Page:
Why has a 72-year-old Washington newspaper reporter, former WAC and active DAR member shouted at American presidents since the days of Harry Truman? On one warm morning this week, Sarah McClendon laid out doughnuts and coffee, fretted that her maid hadn't cleaned her quiet Northwest townhouse, led a caller into the dining room where it was cooler and then, in a Texas drawl that occasionally broke into outrage, explained her raucous style.
"If it looks disrespectful," says McClendon, "then it looks disrespectful. The president works for us. There are too many people in this country who let the president walk all over them."
A week ago, McClendon staged her latest one-woman verbal ambush on Ronald Reagan. As more than 40 million Americans watched the live press conference, a small woman with unruly red hair stood up among her well-behaved colleagues in the White House East Room and loudly accused the president of suppressing a Justice Department report on discrimination against women, which included, as she put it, information about "sex harassment." Reagan said he hadn't received the report, deflected with "Now, Sarah" and joked that their "discussion" might get an "R rating." But McClendon zoomed in 11 times for the facts, scolding and needling the nation's chief executive.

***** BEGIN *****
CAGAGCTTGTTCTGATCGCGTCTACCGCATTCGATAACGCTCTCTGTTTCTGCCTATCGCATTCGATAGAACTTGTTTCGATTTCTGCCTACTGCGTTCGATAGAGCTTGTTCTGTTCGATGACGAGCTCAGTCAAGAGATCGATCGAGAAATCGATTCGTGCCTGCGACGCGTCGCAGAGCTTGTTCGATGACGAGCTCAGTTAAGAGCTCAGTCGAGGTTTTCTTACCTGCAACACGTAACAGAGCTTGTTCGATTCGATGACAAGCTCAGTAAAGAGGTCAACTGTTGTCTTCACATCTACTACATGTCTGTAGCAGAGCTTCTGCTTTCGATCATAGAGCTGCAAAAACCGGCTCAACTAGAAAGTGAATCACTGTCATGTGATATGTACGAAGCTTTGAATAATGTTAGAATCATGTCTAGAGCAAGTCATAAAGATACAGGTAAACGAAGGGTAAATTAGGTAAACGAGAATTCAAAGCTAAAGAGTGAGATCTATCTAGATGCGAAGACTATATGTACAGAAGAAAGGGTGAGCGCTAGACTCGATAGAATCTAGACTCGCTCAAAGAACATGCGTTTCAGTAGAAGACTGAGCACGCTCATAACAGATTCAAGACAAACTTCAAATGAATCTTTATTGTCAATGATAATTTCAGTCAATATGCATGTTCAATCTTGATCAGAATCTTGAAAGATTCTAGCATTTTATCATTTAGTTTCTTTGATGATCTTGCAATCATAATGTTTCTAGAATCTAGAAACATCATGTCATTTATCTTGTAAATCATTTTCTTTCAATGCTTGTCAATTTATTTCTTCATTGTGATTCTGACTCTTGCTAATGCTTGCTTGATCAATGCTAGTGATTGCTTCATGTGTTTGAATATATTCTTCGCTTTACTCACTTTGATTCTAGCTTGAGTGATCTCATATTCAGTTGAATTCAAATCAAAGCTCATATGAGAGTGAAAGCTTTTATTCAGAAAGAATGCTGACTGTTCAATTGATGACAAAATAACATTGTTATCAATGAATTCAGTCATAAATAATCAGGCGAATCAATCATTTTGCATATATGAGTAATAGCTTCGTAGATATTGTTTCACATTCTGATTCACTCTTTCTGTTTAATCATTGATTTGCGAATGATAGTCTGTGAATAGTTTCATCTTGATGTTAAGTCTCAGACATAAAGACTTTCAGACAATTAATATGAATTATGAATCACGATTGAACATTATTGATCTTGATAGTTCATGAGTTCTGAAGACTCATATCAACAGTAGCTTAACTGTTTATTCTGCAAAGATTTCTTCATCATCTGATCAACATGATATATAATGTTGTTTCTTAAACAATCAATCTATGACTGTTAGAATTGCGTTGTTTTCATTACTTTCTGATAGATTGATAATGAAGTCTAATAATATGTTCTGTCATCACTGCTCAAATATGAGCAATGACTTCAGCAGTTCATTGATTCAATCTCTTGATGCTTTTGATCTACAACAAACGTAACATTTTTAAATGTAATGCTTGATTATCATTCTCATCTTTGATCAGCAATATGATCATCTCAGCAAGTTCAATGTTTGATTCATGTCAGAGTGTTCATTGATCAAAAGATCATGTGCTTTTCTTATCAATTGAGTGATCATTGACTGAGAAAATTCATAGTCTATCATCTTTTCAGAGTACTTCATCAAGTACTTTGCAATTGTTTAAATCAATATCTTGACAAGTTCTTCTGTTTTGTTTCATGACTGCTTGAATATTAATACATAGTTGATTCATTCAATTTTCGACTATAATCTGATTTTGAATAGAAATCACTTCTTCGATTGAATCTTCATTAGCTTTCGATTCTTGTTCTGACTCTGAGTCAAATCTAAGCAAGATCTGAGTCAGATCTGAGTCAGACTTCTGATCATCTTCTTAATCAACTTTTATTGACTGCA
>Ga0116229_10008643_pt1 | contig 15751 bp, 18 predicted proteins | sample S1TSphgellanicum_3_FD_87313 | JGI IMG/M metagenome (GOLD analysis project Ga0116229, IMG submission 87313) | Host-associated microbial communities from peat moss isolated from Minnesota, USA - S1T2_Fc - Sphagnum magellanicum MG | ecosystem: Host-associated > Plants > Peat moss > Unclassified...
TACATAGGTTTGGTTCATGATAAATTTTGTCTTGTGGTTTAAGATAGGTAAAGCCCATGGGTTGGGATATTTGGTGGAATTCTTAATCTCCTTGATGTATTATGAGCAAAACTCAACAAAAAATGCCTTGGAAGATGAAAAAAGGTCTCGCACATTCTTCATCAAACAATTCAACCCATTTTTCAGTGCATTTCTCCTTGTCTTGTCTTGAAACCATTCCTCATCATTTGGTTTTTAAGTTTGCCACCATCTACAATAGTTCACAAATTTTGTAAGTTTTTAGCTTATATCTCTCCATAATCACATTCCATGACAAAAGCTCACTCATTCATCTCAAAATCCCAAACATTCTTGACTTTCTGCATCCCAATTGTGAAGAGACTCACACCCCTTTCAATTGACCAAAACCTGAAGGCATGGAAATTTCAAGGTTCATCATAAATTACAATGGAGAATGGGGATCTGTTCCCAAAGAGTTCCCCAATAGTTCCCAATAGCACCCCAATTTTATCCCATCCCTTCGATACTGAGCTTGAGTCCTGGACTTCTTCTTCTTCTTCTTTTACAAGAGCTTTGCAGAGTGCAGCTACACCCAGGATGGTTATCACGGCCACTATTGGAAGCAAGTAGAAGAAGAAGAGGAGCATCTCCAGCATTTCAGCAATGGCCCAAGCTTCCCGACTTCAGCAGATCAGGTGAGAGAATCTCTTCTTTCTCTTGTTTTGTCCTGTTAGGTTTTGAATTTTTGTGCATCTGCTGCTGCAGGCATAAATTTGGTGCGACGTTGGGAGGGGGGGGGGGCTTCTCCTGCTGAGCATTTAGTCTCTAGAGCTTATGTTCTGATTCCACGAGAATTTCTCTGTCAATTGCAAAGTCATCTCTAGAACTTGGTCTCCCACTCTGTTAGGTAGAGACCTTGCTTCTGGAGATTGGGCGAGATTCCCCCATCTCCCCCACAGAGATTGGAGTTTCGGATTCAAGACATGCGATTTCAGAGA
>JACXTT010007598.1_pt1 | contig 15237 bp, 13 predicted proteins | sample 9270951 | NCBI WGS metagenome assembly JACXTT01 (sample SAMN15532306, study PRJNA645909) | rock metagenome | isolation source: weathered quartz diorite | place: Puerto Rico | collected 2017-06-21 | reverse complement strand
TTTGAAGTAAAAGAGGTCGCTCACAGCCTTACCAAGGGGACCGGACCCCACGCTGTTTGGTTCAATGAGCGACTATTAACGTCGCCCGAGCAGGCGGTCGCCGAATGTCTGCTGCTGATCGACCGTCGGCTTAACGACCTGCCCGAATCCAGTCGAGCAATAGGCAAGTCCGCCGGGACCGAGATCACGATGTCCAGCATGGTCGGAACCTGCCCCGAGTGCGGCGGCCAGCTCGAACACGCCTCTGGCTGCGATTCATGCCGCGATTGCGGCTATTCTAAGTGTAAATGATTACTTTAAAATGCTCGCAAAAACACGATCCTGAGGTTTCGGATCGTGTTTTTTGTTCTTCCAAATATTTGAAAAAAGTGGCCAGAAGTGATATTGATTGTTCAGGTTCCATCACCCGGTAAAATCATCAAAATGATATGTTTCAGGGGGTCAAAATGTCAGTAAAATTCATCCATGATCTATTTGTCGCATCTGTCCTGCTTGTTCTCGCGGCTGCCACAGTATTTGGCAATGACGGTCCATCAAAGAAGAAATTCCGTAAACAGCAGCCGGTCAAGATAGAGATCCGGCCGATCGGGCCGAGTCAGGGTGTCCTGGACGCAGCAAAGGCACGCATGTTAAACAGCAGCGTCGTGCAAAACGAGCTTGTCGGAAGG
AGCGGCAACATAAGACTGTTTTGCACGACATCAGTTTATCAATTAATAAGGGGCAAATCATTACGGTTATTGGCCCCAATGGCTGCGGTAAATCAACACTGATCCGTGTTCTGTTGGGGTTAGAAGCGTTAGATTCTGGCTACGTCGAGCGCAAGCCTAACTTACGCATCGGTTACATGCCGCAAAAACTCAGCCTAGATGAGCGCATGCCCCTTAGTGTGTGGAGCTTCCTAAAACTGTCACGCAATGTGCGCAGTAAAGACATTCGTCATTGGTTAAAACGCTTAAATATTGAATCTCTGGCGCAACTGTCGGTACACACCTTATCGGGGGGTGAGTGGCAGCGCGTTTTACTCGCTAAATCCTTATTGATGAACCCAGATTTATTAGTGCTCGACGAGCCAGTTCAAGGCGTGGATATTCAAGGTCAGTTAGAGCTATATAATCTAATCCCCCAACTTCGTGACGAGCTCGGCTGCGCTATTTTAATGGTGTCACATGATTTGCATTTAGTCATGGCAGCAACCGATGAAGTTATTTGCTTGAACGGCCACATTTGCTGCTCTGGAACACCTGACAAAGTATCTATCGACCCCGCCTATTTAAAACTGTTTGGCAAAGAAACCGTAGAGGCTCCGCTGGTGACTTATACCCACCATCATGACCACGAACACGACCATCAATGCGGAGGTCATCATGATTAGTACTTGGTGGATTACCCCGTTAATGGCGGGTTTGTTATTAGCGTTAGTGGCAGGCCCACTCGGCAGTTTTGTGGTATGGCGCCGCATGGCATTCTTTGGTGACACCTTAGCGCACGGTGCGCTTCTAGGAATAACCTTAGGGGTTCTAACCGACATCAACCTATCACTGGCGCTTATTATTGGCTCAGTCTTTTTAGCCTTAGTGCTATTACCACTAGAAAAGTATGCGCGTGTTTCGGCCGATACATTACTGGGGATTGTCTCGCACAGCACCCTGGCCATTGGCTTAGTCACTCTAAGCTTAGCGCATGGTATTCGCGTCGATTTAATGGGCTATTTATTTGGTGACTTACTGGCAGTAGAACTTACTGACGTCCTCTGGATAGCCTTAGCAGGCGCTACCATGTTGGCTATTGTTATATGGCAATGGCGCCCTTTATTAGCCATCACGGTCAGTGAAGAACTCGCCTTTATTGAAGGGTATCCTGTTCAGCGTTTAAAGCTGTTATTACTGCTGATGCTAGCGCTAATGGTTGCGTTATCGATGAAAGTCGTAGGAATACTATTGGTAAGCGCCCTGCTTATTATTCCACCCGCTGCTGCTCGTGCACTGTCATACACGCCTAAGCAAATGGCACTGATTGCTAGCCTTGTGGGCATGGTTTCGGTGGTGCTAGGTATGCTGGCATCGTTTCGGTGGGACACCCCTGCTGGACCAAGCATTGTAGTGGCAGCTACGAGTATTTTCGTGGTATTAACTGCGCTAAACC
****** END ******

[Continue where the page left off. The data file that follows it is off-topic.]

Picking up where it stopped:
That's when the scolding really began. White House Deputy Press Secretary Larry Speakes said there was a "heavy onslaught" of public calls protesting McClendon's performance. NBC's Roger Mudd suggested the president had called on her for "comic relief." ("That made me so goddamned mad, let me tell you," she says.) CBS White House correspondent Lesley Stahl said McClendon was "rude." Later, McClendon critcized Stahl on the "CBS Morning News."
Meanwhile, McClendon claimed her phone was ringing with support from Florida to Washington state, as well as in town. She says she's heard accolades from "bellboys, taxi drivers, White House policemen and Capitol Hill cops." She's been on radio talk shows in Philadelphia, San Francisco and Boston. This week, CBS' Dan Rather called her "the talk of Washington" and commentator Bill Moyers, in the same broadcast, praised her for "prowling the maze" of government corridors, adding, "May she roam and reign forever."
But her real victory came two days after the press conference, when the report she was after was finally released. (It said that "considerable progress" has been made against sex discrimination, but concluded that the fight "is not yet over.")
"I'm not trying to put on a show," McClendon says. "I'm not after publicity . . . as I look at it, every citizen has a reason to be stirred up."
In 38 years, Sarah McClendon's questions have become as familiar in Washington as presidential side-stepping at White House press conferences. She is the reporter for a group of small newspapers, mostly in Texas, and has thrived less because of her influence than because of her dogged, give-'em-hell style. Some of her colleagues consider her tangential and annoying, especially when her questions amble off the main subject into a time-consuming, one-on-one with the president. But through the years--and the insults--she has gained friends and a hard-won respect.
Her most infamous question was in 1962, when John F. Kennedy, in what one newspaper referred to as "an extraordinary episode for a news conference," angrily rebuked her for asking him about two men she called "security risks" who worked in the State Department. In 1974, she asked Richard Nixon about delays in GI Bill tuition checks, told him he was being misinformed, and shook her ballpoint pen at him.